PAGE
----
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British Airways flight from London U.K. to Calgary diverted to Iqaluit

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British Airways flight from London U.K. to Calgary diverted to Iqaluit

Old 14th Sep 2018, 12:16
  #21 (permalink)  
 
Join Date: Jun 2014
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Spent many a time in Iqaluit. With a bit of double bunking , and provided there isn't a conference or sports tournament going on - there's lots of hotel room.

The airport fire services guys are top-notch up there - and a blast to hang with. A top notch diversion spot with very capable FSS as well.

Iqaluit is very much one of the 'big-cities' of the North. It has 7800 people living there! Throw a traditional name on it and foreigners automatically think it's some shanty town with a Hudson's Bay trading post and a row of igloo's 😒......There's towns in southern Canada; with more people, who have less amenities and space than Iqaluit does.

Between the Nova, Frobisher, and even Navigator Inn there's lots of room this time of year.

Any competent Customer Journey Management team at an airline should be able figure things out for these people.
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Old 14th Sep 2018, 13:56
  #22 (permalink)  
 
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Originally Posted by India Four Two View Post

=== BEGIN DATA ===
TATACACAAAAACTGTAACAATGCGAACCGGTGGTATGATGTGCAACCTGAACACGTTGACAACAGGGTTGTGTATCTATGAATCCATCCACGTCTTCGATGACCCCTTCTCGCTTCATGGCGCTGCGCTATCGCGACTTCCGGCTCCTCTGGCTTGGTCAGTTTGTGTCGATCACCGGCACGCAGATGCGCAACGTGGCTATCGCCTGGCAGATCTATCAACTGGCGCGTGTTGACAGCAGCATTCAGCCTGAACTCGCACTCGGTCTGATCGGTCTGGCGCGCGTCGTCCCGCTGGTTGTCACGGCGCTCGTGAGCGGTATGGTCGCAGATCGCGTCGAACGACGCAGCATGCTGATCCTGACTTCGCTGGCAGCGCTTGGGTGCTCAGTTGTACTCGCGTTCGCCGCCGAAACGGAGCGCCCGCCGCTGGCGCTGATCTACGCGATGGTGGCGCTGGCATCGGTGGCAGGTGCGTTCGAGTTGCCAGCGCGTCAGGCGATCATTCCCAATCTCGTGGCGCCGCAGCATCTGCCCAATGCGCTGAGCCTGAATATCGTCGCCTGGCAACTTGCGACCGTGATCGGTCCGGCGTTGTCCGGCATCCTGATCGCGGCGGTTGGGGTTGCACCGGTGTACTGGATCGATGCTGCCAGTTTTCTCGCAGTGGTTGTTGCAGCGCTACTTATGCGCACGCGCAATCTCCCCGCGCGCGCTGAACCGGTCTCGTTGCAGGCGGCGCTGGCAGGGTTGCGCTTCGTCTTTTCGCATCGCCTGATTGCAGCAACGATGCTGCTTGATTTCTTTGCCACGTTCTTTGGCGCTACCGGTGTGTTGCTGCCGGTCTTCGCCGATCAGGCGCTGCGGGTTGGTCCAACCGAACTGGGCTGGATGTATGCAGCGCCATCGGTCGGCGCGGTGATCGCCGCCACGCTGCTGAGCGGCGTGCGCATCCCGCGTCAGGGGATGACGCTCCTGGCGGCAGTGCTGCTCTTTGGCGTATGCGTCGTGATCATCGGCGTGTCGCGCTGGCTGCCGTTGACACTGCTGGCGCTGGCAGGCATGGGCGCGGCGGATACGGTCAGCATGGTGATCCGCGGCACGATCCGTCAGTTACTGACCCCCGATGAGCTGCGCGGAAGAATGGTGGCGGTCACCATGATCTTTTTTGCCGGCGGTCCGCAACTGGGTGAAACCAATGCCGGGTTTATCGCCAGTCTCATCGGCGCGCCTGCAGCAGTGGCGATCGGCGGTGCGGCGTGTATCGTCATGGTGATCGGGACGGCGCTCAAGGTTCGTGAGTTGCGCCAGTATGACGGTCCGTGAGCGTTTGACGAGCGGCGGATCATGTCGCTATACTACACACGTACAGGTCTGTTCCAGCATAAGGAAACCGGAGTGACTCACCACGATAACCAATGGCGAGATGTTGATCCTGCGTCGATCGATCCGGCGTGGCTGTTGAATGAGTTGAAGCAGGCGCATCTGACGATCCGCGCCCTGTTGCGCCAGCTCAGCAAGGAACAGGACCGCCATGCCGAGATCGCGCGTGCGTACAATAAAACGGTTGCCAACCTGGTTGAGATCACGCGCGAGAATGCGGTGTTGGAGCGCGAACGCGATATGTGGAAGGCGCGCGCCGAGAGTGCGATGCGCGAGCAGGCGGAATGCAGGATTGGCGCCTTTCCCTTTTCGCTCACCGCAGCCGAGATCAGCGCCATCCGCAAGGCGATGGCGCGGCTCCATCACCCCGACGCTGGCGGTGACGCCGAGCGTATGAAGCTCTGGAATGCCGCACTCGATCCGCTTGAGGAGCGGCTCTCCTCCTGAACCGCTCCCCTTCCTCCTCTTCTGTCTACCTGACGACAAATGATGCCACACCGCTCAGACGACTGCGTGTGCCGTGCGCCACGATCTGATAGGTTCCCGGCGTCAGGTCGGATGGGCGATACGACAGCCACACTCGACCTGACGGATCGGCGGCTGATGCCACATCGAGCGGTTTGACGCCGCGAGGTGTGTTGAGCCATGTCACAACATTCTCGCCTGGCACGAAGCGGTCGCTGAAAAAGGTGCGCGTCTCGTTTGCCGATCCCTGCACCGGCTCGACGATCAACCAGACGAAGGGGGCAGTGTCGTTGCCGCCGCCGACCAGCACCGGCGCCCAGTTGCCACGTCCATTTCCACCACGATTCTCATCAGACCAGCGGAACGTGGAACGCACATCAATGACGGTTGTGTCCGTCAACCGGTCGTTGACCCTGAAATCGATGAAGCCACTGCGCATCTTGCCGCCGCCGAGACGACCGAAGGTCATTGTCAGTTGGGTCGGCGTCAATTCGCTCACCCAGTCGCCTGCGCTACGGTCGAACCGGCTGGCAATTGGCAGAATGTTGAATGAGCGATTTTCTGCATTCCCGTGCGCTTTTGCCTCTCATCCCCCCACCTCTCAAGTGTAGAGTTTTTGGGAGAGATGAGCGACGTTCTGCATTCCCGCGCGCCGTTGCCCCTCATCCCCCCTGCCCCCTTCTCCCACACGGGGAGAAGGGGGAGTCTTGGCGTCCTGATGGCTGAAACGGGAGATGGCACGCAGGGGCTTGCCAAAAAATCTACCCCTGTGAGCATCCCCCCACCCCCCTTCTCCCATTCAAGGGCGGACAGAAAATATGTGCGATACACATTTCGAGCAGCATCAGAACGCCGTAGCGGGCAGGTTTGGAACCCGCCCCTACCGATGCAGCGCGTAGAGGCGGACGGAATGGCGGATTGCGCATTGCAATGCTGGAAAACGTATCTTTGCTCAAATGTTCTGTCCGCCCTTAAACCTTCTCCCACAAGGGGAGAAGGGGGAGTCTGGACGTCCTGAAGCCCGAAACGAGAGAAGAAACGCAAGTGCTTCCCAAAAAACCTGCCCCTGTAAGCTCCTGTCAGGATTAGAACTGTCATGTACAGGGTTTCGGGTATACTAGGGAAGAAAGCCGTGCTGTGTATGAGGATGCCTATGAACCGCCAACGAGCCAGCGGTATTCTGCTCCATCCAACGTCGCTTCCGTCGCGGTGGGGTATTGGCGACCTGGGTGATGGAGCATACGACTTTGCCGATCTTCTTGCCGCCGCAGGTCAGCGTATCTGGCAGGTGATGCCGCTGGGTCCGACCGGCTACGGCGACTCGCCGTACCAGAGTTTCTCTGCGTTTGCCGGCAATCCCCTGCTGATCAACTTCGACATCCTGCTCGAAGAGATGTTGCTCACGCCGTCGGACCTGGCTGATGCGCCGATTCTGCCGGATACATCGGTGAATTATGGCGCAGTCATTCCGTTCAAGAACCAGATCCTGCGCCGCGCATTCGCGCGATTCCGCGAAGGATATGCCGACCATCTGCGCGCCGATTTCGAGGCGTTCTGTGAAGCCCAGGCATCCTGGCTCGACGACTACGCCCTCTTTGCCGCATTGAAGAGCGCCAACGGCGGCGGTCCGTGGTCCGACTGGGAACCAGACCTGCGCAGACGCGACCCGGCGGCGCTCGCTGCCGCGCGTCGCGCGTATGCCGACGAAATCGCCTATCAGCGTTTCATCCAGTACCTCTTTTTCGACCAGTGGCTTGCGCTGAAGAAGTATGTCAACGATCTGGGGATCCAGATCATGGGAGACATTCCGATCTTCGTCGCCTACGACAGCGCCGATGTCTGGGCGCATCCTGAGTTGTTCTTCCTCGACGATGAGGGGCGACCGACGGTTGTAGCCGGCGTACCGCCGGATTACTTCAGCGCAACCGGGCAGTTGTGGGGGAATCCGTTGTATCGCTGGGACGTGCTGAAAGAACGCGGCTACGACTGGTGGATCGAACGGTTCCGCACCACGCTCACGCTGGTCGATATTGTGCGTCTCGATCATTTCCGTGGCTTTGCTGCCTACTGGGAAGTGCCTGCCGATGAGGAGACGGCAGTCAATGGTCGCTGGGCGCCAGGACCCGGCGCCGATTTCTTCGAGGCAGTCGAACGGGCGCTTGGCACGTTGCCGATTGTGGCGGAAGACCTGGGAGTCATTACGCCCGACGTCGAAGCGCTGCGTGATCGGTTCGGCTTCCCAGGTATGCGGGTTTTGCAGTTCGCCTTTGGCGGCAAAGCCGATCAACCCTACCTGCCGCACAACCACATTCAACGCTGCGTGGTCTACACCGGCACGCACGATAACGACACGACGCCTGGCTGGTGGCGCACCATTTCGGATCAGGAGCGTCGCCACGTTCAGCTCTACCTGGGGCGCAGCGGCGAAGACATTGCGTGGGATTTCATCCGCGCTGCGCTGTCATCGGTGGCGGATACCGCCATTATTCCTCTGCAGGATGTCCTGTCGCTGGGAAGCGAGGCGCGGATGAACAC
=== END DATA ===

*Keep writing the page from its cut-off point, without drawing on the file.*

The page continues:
It is easy to overlook just how BIG Canada really is. Especially North to South.
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Old 14th Sep 2018, 15:48
  #23 (permalink)  
 
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glad rag,

Very true and most of it is empty and inhospitable. I’ve flown London to Calgary and back many times. Nearly half the trip is over Canada!
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Old 14th Sep 2018, 15:49
  #24 (permalink)  
 
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Yup. As we say: 'too much Geography, not enough History'(!)

Everyone knows how big NWT, Nunavut etc are, but biggest surprise for me was just how far north Quebec extends... it is VAST!
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Old 14th Sep 2018, 15:50
  #25 (permalink)  
 
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and you only see lights about 1 hour out of Calgary..........................
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Old 14th Sep 2018, 17:56
  #26 (permalink)  
 
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Iqaluit is very much one of the 'big-cities' of the North. It has 7800 people living there! Throw a traditional name on it and foreigners automatically think it's some shanty town with a Hudson's Bay trading post and a row of igloo's ��......
Aren't about 2,000 of those people "Guests of the State"? The territorial prison is located in Iqaluit...
When we arrived for the 747-8 engine tests, it was 11pm when we got to the hotel - and none of us had eaten since lunch (the test 747 was a freighter and could only carry 10 people - the rest of us arrived on a chartered regional jet - we had to stop for gas 3 times to get there from Everett). The only place in town that was open was a Pub, and they stopped serving food 10pm.
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Old 14th Sep 2018, 18:11
  #27 (permalink)  
 
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tdracer

" Go ugly, early" was a trick successfully applied by one charmer in the RNoAF in the 1970s , according my friend Capt A. K.